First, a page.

It’s a fact: Women get better with age

Growing older has its benefits, for women at least. Rather than becoming moodier as they age, new research has found that many women get happier in later life, particularly in the 20 years from 50-years-old through to 70.

The University of Melbourne study found that both negative mood and depressive symptoms decreased significantly over that time, and across the years after menopause.

Until now, there has been little longitudinal research into depressive symptoms and negative mood as a specific measure and the research can be affected by bias, as those with a lowered mood drop out over time. But this study, published in Maturitas, a scientific journal focusing on midlife health and beyond, followed women for 20 years from the early 1990s.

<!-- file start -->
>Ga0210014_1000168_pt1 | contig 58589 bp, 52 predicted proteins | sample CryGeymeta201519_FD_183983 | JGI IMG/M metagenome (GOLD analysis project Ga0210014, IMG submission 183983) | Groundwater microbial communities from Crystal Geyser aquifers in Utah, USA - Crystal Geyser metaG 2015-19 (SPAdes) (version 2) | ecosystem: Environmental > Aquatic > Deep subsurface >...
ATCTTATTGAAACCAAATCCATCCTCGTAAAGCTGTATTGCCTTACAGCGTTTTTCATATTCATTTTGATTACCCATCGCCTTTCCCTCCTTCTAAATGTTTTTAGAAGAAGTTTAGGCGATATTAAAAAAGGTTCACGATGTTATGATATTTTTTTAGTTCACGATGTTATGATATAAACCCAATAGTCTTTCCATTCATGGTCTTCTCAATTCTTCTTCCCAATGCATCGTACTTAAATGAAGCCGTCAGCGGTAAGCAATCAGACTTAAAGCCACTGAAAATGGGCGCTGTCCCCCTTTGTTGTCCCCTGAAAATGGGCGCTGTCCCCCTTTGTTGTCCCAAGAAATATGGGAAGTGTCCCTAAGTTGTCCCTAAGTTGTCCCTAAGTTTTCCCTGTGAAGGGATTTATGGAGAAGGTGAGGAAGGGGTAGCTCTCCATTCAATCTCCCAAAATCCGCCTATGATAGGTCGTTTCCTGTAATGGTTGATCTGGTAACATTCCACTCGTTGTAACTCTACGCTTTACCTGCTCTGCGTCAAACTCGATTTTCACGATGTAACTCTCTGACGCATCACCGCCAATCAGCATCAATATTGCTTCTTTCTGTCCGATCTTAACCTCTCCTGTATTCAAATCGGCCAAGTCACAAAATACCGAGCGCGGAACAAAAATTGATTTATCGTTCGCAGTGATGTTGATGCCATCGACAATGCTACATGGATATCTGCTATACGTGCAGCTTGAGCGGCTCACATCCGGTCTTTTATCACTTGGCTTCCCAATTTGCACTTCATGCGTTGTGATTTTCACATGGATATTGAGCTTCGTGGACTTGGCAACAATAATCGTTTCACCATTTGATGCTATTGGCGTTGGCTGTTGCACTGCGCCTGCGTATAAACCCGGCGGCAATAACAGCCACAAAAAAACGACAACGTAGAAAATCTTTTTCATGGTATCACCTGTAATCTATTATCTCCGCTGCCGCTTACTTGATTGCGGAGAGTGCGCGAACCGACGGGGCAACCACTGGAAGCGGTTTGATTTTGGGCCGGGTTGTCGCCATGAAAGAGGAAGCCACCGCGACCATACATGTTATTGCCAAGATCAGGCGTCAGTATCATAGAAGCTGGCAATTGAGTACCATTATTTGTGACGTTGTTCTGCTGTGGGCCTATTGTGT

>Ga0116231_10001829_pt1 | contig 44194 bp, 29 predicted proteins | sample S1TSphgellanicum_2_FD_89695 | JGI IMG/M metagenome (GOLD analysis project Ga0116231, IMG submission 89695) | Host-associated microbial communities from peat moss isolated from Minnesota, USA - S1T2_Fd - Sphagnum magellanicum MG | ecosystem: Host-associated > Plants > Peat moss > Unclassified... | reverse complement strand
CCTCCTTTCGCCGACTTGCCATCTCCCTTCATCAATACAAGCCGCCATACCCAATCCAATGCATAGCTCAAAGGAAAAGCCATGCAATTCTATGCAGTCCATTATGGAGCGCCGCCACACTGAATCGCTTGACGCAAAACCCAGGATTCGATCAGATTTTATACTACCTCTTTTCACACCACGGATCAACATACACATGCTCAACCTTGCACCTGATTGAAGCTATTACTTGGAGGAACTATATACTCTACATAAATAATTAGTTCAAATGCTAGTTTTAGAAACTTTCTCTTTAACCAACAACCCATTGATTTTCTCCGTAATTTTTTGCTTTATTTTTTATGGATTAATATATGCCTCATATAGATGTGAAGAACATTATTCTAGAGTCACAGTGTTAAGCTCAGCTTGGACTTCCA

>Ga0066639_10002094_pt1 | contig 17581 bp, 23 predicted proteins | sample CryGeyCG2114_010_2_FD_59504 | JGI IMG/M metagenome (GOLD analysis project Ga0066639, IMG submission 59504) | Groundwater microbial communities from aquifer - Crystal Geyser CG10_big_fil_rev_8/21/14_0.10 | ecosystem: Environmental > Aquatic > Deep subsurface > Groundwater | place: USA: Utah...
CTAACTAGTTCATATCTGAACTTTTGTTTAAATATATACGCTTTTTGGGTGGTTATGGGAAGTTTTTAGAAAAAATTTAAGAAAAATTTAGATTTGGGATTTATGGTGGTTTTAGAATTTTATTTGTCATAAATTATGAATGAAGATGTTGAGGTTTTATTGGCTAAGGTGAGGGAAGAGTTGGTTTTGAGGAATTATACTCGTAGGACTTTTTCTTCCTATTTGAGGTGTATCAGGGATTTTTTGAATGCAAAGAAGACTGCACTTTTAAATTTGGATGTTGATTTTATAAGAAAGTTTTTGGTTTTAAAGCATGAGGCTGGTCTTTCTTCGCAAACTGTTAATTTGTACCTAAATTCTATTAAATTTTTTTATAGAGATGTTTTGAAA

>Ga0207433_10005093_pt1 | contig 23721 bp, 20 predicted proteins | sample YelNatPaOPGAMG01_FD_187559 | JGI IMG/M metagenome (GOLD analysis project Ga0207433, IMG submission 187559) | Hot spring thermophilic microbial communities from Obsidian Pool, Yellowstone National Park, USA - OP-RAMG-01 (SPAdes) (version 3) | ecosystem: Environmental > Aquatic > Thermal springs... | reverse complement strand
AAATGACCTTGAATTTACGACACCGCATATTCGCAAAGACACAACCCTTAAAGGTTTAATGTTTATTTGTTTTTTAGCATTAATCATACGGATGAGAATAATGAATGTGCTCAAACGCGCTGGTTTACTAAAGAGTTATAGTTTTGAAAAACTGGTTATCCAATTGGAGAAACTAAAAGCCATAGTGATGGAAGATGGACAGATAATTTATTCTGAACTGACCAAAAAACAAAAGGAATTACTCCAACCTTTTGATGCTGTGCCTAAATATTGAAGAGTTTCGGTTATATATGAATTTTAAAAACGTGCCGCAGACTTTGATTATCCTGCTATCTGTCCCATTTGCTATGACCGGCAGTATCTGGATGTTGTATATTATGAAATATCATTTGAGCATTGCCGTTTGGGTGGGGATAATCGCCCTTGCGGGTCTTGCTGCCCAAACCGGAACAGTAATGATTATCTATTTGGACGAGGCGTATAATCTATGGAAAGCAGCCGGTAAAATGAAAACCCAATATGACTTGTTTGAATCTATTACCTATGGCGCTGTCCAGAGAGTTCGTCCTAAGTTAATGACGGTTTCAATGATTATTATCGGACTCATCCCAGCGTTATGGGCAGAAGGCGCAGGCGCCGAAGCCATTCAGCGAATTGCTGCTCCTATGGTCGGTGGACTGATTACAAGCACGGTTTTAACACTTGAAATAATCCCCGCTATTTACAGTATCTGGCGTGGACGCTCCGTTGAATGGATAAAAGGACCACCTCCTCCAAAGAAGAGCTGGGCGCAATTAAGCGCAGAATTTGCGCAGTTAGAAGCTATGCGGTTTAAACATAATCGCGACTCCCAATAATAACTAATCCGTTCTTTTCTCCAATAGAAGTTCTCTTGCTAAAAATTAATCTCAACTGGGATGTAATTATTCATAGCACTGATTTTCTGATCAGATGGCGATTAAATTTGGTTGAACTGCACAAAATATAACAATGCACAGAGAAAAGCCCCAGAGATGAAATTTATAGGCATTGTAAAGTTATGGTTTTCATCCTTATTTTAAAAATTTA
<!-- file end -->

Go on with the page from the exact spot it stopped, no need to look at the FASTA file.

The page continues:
The research – which was carried out by University of Melbourne psychologist Ms Katherine Campbell, psychiatrist Professor Lorraine Dennerstein, Head of the Healthy Ageing Program in the Department of Medicine and Radiology Professor Cassandra Szoeke, and Monash University’s Mark Tacey, combining input from University of Melbourne’s psychiatry, psychology, and neurology departments and the Melbourne EpiCentre, a collaboration between the University of Melbourne, Melbourne Health and the Royal Melbourne Hospital.

This article was first published on Pursuit. Read the full original article.